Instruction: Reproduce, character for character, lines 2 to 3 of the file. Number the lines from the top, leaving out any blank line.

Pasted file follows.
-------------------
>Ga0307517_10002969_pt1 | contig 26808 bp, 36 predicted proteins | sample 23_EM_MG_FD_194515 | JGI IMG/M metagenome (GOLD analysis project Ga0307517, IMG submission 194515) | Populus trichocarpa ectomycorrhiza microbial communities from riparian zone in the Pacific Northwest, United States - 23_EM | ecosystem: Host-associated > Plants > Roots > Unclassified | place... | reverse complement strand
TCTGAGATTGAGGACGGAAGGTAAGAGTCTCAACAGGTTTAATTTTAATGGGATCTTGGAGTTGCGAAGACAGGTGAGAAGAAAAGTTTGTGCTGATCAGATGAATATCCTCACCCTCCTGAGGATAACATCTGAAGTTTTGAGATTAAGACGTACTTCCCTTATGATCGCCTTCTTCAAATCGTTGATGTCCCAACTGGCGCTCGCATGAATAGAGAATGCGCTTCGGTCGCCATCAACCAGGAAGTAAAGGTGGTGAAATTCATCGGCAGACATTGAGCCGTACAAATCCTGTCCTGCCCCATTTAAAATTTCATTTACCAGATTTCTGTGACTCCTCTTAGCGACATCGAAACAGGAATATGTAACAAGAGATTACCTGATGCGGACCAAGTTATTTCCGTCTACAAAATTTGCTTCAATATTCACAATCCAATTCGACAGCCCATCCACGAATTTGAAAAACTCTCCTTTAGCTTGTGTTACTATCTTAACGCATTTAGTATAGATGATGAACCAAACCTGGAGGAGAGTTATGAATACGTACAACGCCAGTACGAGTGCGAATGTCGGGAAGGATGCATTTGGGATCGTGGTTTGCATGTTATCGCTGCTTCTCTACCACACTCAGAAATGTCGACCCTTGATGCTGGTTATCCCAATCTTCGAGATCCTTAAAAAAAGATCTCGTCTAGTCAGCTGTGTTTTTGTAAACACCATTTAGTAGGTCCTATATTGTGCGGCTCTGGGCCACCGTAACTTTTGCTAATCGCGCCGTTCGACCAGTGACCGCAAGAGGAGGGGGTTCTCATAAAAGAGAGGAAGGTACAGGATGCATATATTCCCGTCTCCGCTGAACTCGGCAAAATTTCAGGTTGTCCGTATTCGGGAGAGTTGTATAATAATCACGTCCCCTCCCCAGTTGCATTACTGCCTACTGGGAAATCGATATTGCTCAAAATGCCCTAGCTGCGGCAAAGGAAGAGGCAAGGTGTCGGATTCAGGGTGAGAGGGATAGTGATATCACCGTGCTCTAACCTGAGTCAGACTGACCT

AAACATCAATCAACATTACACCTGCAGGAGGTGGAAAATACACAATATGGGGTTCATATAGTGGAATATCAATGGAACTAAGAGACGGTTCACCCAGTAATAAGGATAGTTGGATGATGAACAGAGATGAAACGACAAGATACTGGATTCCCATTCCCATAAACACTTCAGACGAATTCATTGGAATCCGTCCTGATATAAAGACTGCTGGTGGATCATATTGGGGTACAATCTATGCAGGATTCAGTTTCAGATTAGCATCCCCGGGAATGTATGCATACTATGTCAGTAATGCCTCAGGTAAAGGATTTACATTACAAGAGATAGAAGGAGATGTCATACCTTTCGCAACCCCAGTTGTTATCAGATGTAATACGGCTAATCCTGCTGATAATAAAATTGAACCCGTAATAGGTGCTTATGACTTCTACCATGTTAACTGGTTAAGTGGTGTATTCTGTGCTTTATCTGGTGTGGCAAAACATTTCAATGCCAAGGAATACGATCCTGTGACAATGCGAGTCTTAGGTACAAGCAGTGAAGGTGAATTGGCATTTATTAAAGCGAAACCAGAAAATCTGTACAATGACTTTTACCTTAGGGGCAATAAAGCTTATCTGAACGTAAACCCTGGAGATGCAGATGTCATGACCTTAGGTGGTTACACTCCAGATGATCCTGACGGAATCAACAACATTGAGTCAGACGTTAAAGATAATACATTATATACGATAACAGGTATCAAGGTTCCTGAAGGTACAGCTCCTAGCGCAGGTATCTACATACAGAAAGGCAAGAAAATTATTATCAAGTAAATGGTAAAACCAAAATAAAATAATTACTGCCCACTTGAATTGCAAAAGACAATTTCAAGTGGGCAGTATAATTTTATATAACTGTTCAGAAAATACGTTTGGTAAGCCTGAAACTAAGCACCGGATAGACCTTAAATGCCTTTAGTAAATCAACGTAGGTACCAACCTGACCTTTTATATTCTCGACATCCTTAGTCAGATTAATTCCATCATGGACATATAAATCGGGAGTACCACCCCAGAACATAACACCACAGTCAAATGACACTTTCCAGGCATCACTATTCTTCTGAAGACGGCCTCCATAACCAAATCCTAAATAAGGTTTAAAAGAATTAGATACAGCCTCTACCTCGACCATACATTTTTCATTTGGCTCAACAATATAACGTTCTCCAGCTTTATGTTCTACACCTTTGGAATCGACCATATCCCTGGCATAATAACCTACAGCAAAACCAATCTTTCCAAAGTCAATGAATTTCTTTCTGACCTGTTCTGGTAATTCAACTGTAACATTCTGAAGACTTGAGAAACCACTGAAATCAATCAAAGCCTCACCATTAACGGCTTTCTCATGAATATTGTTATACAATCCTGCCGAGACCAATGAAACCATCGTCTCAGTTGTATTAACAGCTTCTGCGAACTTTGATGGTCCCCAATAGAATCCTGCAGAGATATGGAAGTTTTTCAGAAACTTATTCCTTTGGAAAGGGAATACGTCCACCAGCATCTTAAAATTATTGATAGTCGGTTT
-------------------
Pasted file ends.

TCTGAGATTGAGGACGGAAGGTAAGAGTCTCAACAGGTTTAATTTTAATGGGATCTTGGAGTTGCGAAGACAGGTGAGAAGAAAAGTTTGTGCTGATCAGATGAATATCCTCACCCTCCTGAGGATAACATCTGAAGTTTTGAGATTAAGACGTACTTCCCTTATGATCGCCTTCTTCAAATCGTTGATGTCCCAACTGGCGCTCGCATGAATAGAGAATGCGCTTCGGTCGCCATCAACCAGGAAGTAAAGGTGGTGAAATTCATCGGCAGACATTGAGCCGTACAAATCCTGTCCTGCCCCATTTAAAATTTCATTTACCAGATTTCTGTGACTCCTCTTAGCGACATCGAAACAGGAATATGTAACAAGAGATTACCTGATGCGGACCAAGTTATTTCCGTCTACAAAATTTGCTTCAATATTCACAATCCAATTCGACAGCCCATCCACGAATTTGAAAAACTCTCCTTTAGCTTGTGTTACTATCTTAACGCATTTAGTATAGATGATGAACCAAACCTGGAGGAGAGTTATGAATACGTACAACGCCAGTACGAGTGCGAATGTCGGGAAGGATGCATTTGGGATCGTGGTTTGCATGTTATCGCTGCTTCTCTACCACACTCAGAAATGTCGACCCTTGATGCTGGTTATCCCAATCTTCGAGATCCTTAAAAAAAGATCTCGTCTAGTCAGCTGTGTTTTTGTAAACACCATTTAGTAGGTCCTATATTGTGCGGCTCTGGGCCACCGTAACTTTTGCTAATCGCGCCGTTCGACCAGTGACCGCAAGAGGAGGGGGTTCTCATAAAAGAGAGGAAGGTACAGGATGCATATATTCCCGTCTCCGCTGAACTCGGCAAAATTTCAGGTTGTCCGTATTCGGGAGAGTTGTATAATAATCACGTCCCCTCCCCAGTTGCATTACTGCCTACTGGGAAATCGATATTGCTCAAAATGCCCTAGCTGCGGCAAAGGAAGAGGCAAGGTGTCGGATTCAGGGTGAGAGGGATAGTGATATCACCGTGCTCTAACCTGAGTCAGACTGACCT

AAACATCAATCAACATTACACCTGCAGGAGGTGGAAAATACACAATATGGGGTTCATATAGTGGAATATCAATGGAACTAAGAGACGGTTCACCCAGTAATAAGGATAGTTGGATGATGAACAGAGATGAAACGACAAGATACTGGATTCCCATTCCCATAAACACTTCAGACGAATTCATTGGAATCCGTCCTGATATAAAGACTGCTGGTGGATCATATTGGGGTACAATCTATGCAGGATTCAGTTTCAGATTAGCATCCCCGGGAATGTATGCATACTATGTCAGTAATGCCTCAGGTAAAGGATTTACATTACAAGAGATAGAAGGAGATGTCATACCTTTCGCAACCCCAGTTGTTATCAGATGTAATACGGCTAATCCTGCTGATAATAAAATTGAACCCGTAATAGGTGCTTATGACTTCTACCATGTTAACTGGTTAAGTGGTGTATTCTGTGCTTTATCTGGTGTGGCAAAACATTTCAATGCCAAGGAATACGATCCTGTGACAATGCGAGTCTTAGGTACAAGCAGTGAAGGTGAATTGGCATTTATTAAAGCGAAACCAGAAAATCTGTACAATGACTTTTACCTTAGGGGCAATAAAGCTTATCTGAACGTAAACCCTGGAGATGCAGATGTCATGACCTTAGGTGGTTACACTCCAGATGATCCTGACGGAATCAACAACATTGAGTCAGACGTTAAAGATAATACATTATATACGATAACAGGTATCAAGGTTCCTGAAGGTACAGCTCCTAGCGCAGGTATCTACATACAGAAAGGCAAGAAAATTATTATCAAGTAAATGGTAAAACCAAAATAAAATAATTACTGCCCACTTGAATTGCAAAAGACAATTTCAAGTGGGCAGTATAATTTTATATAACTGTTCAGAAAATACGTTTGGTAAGCCTGAAACTAAGCACCGGATAGACCTTAAATGCCTTTAGTAAATCAACGTAGGTACCAACCTGACCTTTTATATTCTCGACATCCTTAGTCAGATTAATTCCATCATGGACATATAAATCGGGAGTACCACCCCAGAACATAACACCACAGTCAAATGACACTTTCCAGGCATCACTATTCTTCTGAAGACGGCCTCCATAACCAAATCCTAAATAAGGTTTAAAAGAATTAGATACAGCCTCTACCTCGACCATACATTTTTCATTTGGCTCAACAATATAACGTTCTCCAGCTTTATGTTCTACACCTTTGGAATCGACCATATCCCTGGCATAATAACCTACAGCAAAACCAATCTTTCCAAAGTCAATGAATTTCTTTCTGACCTGTTCTGGTAATTCAACTGTAACATTCTGAAGACTTGAGAAACCACTGAAATCAATCAAAGCCTCACCATTAACGGCTTTCTCATGAATATTGTTATACAATCCTGCCGAGACCAATGAAACCATCGTCTCAGTTGTATTAACAGCTTCTGCGAACTTTGATGGTCCCCAATAGAATCCTGCAGAGATATGGAAGTTTTTCAGAAACTTATTCCTTTGGAAAGGGAATACGTCCACCAGCATCTTAAAATTATTGATAGTCGGTTT